As someone who’s always maintained a fondness for campy antics, not to mention built a strong personal identity as an environmental educator, two of my favorite tag lines are, ‘The more you look, the more you see!’ and ‘Change is the only constant!’ I’ve used these phrases way too many times with students and throughout my life in general; yet here I am, revisiting their meanings once again. These simple themes help formulate my thinking about the ethos of citizen science.
This week, the Citizen Science Association (CSA) convenes in St. Paul, Minnesota for its biennial conference, bringing together diverse and interdisciplinary groups of researchers, practitioners, community organizations, and participants from across the field. The Center for Community & Citizen Science (CCS) will be showcasing work from a number of our recent and ongoing projects. If you are attending the conference, we encourage you to check out what we’re sharing!
The YCCS team is proud to present it’s first research brief. YCCS (Youth-focused Citizen and Community Science) has been a focus for the center for the past few years, and the research brief is the product of a multi-year study on YCCS.
Here at UC Davis, explorations in community and citizen science are taking place among several groups on campus. Most recently, the Department of Science & Technology Studies hosted Professor Shun-Ling Chen from Academia Sinica in Taiwan, who gave a lecture on her work investigating questions of ethics and fairness for those who participate in crowdsourced citizen science projects.
We are grateful to the many collaborators from across UC Davis and beyond, who attended, provided support, and contributed feedback and general smartness in the lead-up to the Big Ideas Symposium, which took place on October 31st. We certainly felt the community-driven nature of this effort last Monday, as Heidi presented ideas about the Center alongside many other inspiring faculty who helped make the event a success.
Stay tuned for more information about the Big Ideas process in the coming months.
This post, written by Molly Michelson, originally appeared on the website of the California Academy of Science.
We’re going to need a lot of people to save planet Earth—scientists, for example! Their research can help policy-makers and governmental agencies make conservation decisions about the regions, animals, and plants to save. But there simply aren’t enough of these academics to go around.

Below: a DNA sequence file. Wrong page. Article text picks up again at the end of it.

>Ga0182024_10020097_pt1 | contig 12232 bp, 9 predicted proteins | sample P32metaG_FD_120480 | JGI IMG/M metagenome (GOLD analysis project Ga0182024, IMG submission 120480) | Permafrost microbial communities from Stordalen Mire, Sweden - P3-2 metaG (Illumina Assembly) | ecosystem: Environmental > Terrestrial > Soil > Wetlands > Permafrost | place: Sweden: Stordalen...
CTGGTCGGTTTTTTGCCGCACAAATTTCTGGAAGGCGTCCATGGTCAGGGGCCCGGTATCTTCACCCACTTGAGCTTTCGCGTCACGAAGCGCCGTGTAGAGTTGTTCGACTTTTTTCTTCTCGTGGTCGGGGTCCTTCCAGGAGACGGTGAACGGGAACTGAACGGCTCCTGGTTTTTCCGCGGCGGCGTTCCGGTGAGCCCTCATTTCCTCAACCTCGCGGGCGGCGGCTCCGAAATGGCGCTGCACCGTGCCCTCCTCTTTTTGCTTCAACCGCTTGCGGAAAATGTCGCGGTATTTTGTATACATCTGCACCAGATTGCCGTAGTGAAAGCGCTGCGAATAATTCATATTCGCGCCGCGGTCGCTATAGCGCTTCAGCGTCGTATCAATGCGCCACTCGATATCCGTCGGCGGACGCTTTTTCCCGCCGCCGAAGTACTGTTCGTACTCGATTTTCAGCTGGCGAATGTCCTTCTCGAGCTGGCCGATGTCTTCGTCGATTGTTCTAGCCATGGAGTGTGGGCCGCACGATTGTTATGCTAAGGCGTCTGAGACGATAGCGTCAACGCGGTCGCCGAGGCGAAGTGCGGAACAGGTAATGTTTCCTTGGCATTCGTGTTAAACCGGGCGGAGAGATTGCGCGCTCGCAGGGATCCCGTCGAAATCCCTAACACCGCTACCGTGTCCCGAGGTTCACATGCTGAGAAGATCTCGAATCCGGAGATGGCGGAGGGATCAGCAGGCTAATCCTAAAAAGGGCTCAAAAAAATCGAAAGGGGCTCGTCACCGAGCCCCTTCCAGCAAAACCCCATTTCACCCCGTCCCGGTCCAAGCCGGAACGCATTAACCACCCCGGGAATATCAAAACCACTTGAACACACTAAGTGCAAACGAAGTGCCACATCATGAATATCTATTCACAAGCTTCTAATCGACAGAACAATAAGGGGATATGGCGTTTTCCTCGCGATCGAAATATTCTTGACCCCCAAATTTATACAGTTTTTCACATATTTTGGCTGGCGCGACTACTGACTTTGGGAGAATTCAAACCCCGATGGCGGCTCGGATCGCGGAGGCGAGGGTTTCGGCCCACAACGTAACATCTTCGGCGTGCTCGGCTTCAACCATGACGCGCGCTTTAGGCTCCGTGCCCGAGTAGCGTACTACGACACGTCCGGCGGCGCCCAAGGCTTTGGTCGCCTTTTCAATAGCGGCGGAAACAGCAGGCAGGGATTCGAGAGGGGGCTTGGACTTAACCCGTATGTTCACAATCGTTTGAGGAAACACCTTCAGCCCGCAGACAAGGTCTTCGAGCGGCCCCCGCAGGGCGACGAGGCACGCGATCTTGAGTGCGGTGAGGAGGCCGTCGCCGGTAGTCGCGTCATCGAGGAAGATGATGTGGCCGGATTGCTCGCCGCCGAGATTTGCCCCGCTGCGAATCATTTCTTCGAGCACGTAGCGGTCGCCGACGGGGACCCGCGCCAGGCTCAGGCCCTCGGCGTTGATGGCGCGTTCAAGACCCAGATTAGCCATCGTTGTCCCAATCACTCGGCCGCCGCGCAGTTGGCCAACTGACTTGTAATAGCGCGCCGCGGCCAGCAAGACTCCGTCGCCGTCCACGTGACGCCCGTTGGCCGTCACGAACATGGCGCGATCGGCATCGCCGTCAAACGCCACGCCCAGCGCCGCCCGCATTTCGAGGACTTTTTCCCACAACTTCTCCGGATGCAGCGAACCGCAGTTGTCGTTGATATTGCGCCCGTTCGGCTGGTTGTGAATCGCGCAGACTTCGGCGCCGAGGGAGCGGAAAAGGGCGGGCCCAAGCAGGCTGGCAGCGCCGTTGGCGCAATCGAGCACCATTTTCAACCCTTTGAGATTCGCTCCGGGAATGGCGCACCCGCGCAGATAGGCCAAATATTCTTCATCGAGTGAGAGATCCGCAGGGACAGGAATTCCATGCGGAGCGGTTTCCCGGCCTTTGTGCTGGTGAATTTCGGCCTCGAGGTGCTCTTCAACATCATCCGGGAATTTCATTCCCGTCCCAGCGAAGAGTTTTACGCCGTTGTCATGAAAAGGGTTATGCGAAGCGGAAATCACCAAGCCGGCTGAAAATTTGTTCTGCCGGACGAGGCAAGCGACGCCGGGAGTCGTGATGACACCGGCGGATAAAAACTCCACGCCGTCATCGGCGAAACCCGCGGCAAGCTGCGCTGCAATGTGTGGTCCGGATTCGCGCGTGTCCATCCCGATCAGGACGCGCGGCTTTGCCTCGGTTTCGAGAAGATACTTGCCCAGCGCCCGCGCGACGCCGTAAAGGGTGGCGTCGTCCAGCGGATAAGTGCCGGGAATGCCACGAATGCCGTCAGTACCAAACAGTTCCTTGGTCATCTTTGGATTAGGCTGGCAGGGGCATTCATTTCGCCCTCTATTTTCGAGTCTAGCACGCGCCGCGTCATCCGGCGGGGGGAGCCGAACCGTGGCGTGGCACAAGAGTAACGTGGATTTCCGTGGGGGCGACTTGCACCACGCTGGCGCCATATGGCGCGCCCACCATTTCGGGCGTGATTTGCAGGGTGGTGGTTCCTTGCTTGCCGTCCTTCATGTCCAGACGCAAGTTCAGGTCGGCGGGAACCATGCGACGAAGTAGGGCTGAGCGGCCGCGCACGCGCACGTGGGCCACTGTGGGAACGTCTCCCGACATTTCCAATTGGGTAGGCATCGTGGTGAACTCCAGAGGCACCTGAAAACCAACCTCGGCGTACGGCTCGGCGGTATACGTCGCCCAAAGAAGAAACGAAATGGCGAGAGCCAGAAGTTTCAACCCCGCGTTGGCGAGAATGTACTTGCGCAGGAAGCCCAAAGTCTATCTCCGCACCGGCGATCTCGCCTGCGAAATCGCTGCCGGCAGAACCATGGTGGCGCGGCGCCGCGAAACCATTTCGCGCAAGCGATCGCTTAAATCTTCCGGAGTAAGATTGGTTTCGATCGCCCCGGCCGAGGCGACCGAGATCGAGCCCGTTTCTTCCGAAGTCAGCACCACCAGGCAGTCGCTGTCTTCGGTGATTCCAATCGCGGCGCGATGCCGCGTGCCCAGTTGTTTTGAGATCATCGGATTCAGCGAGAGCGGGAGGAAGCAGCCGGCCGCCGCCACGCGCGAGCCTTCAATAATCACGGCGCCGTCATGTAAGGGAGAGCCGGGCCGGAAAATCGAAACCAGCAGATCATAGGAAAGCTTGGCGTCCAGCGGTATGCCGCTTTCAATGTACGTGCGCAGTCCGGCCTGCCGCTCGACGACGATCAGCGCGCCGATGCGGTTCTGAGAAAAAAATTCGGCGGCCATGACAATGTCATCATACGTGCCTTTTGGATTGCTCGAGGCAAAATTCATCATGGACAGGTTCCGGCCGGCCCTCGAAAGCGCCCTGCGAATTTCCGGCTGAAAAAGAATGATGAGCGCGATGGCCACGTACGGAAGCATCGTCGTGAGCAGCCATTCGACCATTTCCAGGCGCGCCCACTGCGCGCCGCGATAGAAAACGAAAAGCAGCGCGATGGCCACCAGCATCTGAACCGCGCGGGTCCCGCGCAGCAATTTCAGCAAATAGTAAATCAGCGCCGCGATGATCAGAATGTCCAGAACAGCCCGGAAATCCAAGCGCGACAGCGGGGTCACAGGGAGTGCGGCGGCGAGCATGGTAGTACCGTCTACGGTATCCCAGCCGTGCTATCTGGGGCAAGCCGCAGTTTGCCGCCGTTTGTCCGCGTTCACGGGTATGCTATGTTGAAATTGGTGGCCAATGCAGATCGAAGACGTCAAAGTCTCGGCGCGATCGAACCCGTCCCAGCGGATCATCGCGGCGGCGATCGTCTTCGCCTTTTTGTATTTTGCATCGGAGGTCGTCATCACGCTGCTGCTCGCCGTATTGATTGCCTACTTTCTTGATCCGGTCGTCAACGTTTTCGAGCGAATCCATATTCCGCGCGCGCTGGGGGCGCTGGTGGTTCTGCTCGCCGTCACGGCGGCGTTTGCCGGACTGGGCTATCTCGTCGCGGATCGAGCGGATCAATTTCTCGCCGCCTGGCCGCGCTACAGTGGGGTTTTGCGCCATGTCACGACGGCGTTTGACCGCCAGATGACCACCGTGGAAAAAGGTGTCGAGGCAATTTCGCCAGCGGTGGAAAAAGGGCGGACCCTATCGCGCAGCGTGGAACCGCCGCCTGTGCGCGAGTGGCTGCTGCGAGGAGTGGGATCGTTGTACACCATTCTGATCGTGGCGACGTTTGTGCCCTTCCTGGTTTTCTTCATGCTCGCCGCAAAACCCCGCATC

We are proud, and more than just a little excited to be part of the UC Davis “Big Ideas” program. Together with many partners on and off campus, the Center’s Faculty Director, Heidi Ballard has been developing a proposal for building the Center for Community and Citizen Science to be a transformative force across the university and beyond.
The North American Association for Environmental Education (NAAEE) is holding its annual conference in Madison, this week. Our friends Heidi Ballard, Jen Metes, and Emily Harris are there to talk about our work on youth focused citizen science, and ways that citizen science can better inform conservation science and management.
Now out in Biological Conservation, this new paper reports on what we are learning from our Youth-Focused Community and Citizen Science project. Looking across three in-school and community-based YCCS projects, we identify three key processes that support develop of environmental science agency (ESA) in young people: fostering youth ownership of data quality, interacting with complex social-ecological systems, and supporting youth sharing and dissemination of project findings.
Heidi Ballard, associate professor of education, has been selected as a 2014-15 Chancellor’s Fellow. The Chancellor’s Fellows Program recognizes “the rising stars who shine as teachers and campus citizens, and whose scholarly work already puts them at the top of their fields — garnering attention far and wide.” It is one of the highest and most prestigious honors on this campus.
Associate Professor Heidi Ballard, an expert in environmental science education, is embarking on two newly funded research projects to study the efficacy of employing citizen science as a learning tool and a sustainable model for rigorous research. One project will focus on adults and the other on children.
This project arose from the realization that projects involving public participation in science vary widely, and often work in isolation from each other. These range from ‘citizen science’ projects for which people submit data about birds or plants online, to environmental justice-oriented community-based participatory research, and everything in between. These projects all revolve around members of the public collaborating in some form with scientists to answer environmental science questions.
Over two days, February 22nd and 23rd, UC Davis was the site of a regional workshop for nearly 50 leaders of Public Participation in Scientific Research (PPSR) projects that address conservation, environmental stewardship, and education. The workshop was designed to allow attendees to share experiences, create connections between programs, and generate strategies for best practices that will move the rapidly expanding field of citizen science and our efforts forward, individually and collectively.